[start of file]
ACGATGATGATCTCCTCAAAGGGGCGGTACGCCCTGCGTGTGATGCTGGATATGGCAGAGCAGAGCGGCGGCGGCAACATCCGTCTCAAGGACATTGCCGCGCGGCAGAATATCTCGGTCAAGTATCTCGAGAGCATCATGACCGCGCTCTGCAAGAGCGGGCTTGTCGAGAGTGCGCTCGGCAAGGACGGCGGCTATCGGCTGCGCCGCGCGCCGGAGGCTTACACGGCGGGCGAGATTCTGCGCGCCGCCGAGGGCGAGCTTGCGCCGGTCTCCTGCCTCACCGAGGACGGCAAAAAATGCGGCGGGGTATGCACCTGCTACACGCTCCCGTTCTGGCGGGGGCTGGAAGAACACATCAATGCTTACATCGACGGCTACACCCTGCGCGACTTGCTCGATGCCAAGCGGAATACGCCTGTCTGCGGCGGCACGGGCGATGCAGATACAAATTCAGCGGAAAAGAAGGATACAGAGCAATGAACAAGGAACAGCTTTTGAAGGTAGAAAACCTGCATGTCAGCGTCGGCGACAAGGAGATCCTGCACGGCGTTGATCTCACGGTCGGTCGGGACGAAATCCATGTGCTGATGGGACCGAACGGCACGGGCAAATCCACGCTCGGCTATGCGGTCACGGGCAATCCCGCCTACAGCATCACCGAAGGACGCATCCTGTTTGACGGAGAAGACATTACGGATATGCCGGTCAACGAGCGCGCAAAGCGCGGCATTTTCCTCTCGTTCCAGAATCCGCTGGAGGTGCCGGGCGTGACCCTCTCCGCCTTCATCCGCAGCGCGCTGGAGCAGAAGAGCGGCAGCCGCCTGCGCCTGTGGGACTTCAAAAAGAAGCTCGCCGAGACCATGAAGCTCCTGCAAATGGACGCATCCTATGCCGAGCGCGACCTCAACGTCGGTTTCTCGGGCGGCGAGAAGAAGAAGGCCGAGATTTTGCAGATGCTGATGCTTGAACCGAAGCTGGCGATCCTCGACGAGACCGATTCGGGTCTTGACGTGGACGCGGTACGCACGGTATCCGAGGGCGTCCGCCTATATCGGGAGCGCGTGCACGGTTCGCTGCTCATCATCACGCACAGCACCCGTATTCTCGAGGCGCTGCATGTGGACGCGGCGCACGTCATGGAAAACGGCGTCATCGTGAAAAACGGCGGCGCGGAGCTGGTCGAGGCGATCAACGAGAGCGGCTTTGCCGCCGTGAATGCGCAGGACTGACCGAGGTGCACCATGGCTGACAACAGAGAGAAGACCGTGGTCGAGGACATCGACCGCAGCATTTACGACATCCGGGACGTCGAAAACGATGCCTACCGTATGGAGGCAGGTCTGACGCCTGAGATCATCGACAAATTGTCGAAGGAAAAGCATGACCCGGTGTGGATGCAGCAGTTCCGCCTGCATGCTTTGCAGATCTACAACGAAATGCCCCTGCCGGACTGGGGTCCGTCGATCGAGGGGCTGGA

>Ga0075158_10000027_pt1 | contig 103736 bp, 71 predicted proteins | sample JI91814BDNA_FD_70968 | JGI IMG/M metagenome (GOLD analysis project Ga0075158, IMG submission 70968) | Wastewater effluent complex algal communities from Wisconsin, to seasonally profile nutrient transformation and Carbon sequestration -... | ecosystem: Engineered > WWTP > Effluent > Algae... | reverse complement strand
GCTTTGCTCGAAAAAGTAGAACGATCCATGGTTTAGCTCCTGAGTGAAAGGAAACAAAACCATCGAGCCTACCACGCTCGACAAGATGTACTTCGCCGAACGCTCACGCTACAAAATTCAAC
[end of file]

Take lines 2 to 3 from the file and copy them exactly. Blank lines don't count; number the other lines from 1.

>Ga0075158_10000027_pt1 | contig 103736 bp, 71 predicted proteins | sample JI91814BDNA_FD_70968 | JGI IMG/M metagenome (GOLD analysis project Ga0075158, IMG submission 70968) | Wastewater effluent complex algal communities from Wisconsin, to seasonally profile nutrient transformation and Carbon sequestration -... | ecosystem: Engineered > WWTP > Effluent > Algae... | reverse complement strand
GCTTTGCTCGAAAAAGTAGAACGATCCATGGTTTAGCTCCTGAGTGAAAGGAAACAAAACCATCGAGCCTACCACGCTCGACAAGATGTACTTCGCCGAACGCTCACGCTACAAAATTCAAC